Janette Kerr is a painter deeply embedded in place. She works at the interface between land, sea and historical experience. Called 'the best painter of the sea in these islands' by Brian Fallon, Chief Critic of the Irish Times, Kerr delights in foul weather. Drawn to the perimeters of land, her work is an index of edges and ledges, exposed headlands and wind-swept seas. For the last ten years, her focus has been drawn to Shetland and the far north. Ian McKay*, editor of Art North, describes Kerr as 'a creative nomad, with a calling northward and a finely-honed understanding of what some might consider 'remote' northern terrain'.
Kerr travels extensively - always to wild sea and weather-scoured places. She sailed along the coast of Svalbard in the High Arctic onboard a tall ship called the Antigua with a group of international artists. More recently she has been on an international residency in Skagaströnd in the northwest corner of Iceland. In Norway, she worked alongside Norwegian oceanographers at the meteorological Institute in Bergen studying the unpredictability of waves and wind, which had a profound influence on her work. And of course we have Shetland, which is the focus of the paintings in this current exhibition.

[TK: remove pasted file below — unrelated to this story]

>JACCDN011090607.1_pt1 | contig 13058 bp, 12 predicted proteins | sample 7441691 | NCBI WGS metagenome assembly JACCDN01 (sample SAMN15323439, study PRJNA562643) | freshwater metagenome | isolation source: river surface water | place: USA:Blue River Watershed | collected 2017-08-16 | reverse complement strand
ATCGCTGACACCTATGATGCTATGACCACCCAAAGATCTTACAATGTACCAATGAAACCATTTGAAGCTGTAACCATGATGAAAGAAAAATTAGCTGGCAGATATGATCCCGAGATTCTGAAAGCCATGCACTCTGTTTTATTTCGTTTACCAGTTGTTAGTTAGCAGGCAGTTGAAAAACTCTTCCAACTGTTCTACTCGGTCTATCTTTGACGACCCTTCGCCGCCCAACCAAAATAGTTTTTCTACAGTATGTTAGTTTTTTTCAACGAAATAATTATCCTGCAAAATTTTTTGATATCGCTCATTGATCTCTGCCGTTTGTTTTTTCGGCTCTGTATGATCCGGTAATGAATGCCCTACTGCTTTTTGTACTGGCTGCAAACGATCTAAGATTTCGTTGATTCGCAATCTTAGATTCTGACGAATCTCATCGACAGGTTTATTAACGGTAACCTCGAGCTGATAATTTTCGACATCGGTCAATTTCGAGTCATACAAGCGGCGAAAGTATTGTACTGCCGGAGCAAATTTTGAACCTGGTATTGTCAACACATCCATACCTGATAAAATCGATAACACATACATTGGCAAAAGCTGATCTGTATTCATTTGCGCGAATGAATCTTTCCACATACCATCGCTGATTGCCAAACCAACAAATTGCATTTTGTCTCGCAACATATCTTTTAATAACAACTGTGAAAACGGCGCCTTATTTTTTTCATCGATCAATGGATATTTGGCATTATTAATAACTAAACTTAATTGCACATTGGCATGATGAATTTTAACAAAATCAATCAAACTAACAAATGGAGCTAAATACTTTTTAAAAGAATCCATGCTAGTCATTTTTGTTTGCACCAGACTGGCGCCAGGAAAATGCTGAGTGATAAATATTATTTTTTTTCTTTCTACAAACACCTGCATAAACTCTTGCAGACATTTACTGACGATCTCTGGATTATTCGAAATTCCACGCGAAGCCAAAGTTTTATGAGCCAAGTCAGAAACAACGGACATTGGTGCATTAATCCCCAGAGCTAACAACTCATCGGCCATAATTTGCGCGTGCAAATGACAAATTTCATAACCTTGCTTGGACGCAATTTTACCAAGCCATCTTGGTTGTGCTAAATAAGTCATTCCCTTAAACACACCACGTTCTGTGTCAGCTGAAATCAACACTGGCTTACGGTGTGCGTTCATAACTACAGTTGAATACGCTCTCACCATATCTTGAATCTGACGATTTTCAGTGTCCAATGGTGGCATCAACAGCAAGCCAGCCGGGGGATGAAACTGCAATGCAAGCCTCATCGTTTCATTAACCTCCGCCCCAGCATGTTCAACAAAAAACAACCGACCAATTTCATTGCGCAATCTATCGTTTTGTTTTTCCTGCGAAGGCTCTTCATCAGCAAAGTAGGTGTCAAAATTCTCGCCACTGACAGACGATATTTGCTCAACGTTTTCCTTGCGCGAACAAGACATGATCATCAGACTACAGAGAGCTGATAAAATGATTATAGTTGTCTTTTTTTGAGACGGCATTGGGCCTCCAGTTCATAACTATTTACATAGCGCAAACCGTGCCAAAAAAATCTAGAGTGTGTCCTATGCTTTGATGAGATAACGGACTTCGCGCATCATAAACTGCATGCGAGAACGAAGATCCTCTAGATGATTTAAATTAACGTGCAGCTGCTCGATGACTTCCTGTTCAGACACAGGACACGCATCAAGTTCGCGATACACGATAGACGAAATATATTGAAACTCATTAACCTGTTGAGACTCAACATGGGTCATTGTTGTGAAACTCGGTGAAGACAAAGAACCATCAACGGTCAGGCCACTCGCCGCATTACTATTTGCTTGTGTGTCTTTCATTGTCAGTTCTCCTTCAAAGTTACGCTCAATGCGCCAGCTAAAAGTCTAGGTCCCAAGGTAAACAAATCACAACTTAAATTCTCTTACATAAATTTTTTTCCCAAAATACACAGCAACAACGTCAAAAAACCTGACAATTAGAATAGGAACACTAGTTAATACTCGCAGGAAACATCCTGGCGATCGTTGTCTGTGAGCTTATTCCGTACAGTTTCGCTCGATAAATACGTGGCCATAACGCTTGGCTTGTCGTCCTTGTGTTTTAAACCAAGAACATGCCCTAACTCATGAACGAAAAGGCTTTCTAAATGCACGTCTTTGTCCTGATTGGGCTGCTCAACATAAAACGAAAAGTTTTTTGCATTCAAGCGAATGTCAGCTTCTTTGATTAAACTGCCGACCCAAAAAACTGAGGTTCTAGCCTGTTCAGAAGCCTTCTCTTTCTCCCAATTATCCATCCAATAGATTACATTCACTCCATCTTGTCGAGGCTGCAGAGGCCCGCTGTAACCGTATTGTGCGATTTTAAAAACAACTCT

Kerr presents us with 20 recent paintings that she relates to the historic Meteorological Office 'State of Sea Card' (devised by Irish Royal Navy officer, Francis Beaufort in the early 19th century). Each painting refers to descriptions that represent the state of the sea. As Kerr explains: the basic driver of sea state is the wind. The stronger the wind, the greater the distance (the fetch) over which it blows unimpeded, and the longer it blows, the bigger the waves. The World Meteorological Organization gives thirteen sea conditions for the Beaufort wind scale, from zero to twelve (calm to hurricane).
'My paintings represent immediate responses to sound and silences within the landscape around me; they are about movement and the rhythms of sea and wind, swelling and breaking waves, spray merging with air, advancing rain and mist, glancing sunlight elements that seem to be about something intangible.' - Janette Kerr
Press release courtesy Cadogan Contemporary.